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On entering the Barbican it was clear this wasn't a standard indie-rock show. The fully-seated venue deserves an acknowledgement itself as this expansive auditorium which traditionally plays host to classical performances was trading its orchestral tones for something substantially different. The considerably more contemporary delight Volcano Choir consisting of Justin Vernon (a figure who needs no elaborate introduction) and accompanying members from the technically tuned post-rock outfit Collections of Colonies of Bees and All Tiny Creatures.

With a substantial portion of London’s knit-wearing hipster scene sat on the edge of their seats, the band eased listeners in with a sustained organ drone that engulfed the entire music hall. This indicated the start of the heavenly album opener ‘Tiderays’ as the prolonged organ hum blended effortlessly with a delicately performed acoustic guitar hook. “Wake up” is the first we hear of Justin Vernon’s feather light falsetto tones and from the word go he has the audience enthralled. This track is then characterised by pounding and almost militaristic drumming that integrates with the rest of the composition and makes for an overwhelmingly promising introduction to the Volcano Choir live experience. 

From this point onwards, the band delve in to their back catalogue with the audience even having the pleasure of hearing previously unfamiliar material. One of the novel tracks was the morally strong ‘Valuenaire’ that highlighted the importance of benevolent values over monetary worth. With this sentimentally cheesy lesson in mind, this track also proved to be their most cheerful song to date as it was defined by its punchy piano chord progression and pulsing drums. However by no means did this weaken the artistic credibility of the show. In fact, this track proved to be a refreshing addition as the audience were treated to an animated Vernon bouncing on the balls of his feet as he enthusiastically co-ordinated his hand gestures to the lyrics of the song. Tracks like this as well as the more anthemic numbers such as ‘Acetate’ and ‘Byegone’ however proved slightly problematic within the seated venue as many found it difficult to fully express their enthusiasm other than by excitably bouncing their knees or nodding their heads. Nevertheless, with every track they played concluding with a roaring applause from the crowd, the band were humbly aware that their performance was going down a treat.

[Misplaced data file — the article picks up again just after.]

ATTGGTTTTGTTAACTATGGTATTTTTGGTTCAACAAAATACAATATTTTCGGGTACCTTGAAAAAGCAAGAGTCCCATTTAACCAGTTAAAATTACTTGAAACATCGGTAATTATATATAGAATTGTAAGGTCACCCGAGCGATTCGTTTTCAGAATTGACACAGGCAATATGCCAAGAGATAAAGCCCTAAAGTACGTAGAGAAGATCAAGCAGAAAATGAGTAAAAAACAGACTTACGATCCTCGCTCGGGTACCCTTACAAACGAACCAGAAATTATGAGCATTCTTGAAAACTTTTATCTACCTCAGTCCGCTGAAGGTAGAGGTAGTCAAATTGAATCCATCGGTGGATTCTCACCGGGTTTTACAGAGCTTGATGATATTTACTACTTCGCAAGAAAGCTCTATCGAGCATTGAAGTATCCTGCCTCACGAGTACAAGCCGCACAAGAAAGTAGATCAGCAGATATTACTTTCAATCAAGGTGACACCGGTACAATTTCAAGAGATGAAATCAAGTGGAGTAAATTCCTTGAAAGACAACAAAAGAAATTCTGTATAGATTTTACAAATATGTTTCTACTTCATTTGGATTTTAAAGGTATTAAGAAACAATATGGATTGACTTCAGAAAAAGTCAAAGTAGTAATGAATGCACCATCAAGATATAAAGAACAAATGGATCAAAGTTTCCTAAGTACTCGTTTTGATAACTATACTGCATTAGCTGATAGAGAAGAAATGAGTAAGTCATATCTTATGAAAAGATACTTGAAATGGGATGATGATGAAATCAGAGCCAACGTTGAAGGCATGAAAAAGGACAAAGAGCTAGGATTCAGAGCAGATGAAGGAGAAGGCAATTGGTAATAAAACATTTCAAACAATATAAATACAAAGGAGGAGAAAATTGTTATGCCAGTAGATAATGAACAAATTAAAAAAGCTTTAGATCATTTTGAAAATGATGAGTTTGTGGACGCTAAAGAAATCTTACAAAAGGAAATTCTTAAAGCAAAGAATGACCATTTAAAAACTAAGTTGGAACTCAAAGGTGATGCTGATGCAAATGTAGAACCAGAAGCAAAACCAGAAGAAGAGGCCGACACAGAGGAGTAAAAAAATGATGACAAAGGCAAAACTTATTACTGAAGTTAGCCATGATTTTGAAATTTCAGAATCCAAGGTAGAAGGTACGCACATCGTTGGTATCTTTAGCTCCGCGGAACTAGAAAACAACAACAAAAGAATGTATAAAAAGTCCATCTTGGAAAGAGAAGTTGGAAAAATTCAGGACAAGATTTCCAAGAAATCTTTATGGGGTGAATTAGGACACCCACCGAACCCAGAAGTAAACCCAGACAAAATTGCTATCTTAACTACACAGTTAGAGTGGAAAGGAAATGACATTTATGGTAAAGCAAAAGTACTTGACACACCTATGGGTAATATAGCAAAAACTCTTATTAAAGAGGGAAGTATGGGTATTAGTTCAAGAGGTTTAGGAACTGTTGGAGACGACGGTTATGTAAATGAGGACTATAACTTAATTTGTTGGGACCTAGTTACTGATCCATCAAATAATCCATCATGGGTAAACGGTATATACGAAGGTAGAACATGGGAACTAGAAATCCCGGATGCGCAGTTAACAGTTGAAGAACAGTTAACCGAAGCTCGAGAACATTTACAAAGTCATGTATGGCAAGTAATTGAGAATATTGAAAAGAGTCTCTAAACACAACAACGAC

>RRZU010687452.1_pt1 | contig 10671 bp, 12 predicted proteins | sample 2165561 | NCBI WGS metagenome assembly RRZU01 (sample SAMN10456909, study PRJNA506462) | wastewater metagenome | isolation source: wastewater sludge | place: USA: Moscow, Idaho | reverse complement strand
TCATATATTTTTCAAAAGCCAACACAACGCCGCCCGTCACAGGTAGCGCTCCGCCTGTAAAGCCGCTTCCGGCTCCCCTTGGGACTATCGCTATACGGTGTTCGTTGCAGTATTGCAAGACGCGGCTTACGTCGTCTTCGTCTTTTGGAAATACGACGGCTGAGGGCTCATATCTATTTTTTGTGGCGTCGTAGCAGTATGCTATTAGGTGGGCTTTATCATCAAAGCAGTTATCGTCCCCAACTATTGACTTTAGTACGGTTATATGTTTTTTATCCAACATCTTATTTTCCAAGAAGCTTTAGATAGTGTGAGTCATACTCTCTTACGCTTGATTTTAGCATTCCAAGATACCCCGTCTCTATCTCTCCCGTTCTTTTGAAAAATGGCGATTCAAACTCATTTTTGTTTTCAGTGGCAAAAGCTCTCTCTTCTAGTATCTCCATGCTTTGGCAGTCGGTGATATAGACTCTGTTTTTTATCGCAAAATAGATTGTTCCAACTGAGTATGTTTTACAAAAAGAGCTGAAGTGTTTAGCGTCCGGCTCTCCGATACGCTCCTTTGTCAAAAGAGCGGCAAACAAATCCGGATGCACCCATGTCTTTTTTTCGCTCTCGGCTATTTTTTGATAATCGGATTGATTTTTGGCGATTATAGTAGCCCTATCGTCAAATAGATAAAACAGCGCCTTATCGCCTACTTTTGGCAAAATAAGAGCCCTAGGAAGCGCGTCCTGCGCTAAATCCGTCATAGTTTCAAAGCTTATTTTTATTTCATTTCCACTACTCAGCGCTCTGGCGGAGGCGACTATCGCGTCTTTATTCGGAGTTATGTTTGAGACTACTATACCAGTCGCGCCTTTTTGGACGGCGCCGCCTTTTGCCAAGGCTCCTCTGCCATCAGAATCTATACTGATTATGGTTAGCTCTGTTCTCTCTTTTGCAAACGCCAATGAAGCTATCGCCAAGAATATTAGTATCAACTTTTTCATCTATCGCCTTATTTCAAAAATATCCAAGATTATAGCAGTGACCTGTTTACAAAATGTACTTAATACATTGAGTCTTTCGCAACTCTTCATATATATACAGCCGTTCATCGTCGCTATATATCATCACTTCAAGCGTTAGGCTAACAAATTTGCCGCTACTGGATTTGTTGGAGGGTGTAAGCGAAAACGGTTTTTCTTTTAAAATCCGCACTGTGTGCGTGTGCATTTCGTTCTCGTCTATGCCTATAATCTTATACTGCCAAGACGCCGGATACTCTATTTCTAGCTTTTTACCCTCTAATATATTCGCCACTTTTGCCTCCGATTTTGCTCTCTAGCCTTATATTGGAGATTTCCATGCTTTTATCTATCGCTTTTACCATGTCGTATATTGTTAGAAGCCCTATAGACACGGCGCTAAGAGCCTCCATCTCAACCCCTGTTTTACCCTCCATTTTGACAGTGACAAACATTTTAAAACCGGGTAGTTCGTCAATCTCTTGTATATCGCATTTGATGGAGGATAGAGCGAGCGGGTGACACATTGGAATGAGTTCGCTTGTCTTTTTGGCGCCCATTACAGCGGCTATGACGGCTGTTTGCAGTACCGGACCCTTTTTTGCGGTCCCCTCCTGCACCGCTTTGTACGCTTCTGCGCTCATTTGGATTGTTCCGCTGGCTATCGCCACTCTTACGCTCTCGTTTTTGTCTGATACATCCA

Considering the nature of the majority of their discography the venue proved to be an ideal environment for Volcano Choir. ‘Keel’ off of the superbly uplifting ‘Repave’ proved to be more engaging in reality compared to on the record as the contorted and warbling acoustic guitar melody provided the ultimate platform for Vernon to demonstrate the true strength of his voice. Another vocal highlight came with the mesmerising ‘Still’. Its distinctive vocal melody that has featured both on the Bon Iver track ‘Woods’ and Kanye West’s ‘Lost in the World’ was performed flawlessly as Vernon stirred up a whirlwind of engaging looped harmonies which merged majestically with the musical talent of the rest of the band. Whilst these two tracks heavily relied on various effects pedals, the band did not necessarily need to hide themselves behind such production as demonstrated through a dreamy rendition of ‘Alaskans’ that left the audience feeling genuinely awestruck. With their first ever London now embedded in history, we can only hope that Volcano Choir continue to do what they are doing and return to us with more. The band’s potential is limitless and whilst Vernon’s work with Bon Iver will be eternally praised, there is nothing stopping the work of this pioneering sextet from towering above Vernon’s previous efforts.

Words: George Hemmati

AuthorDuncan Harrison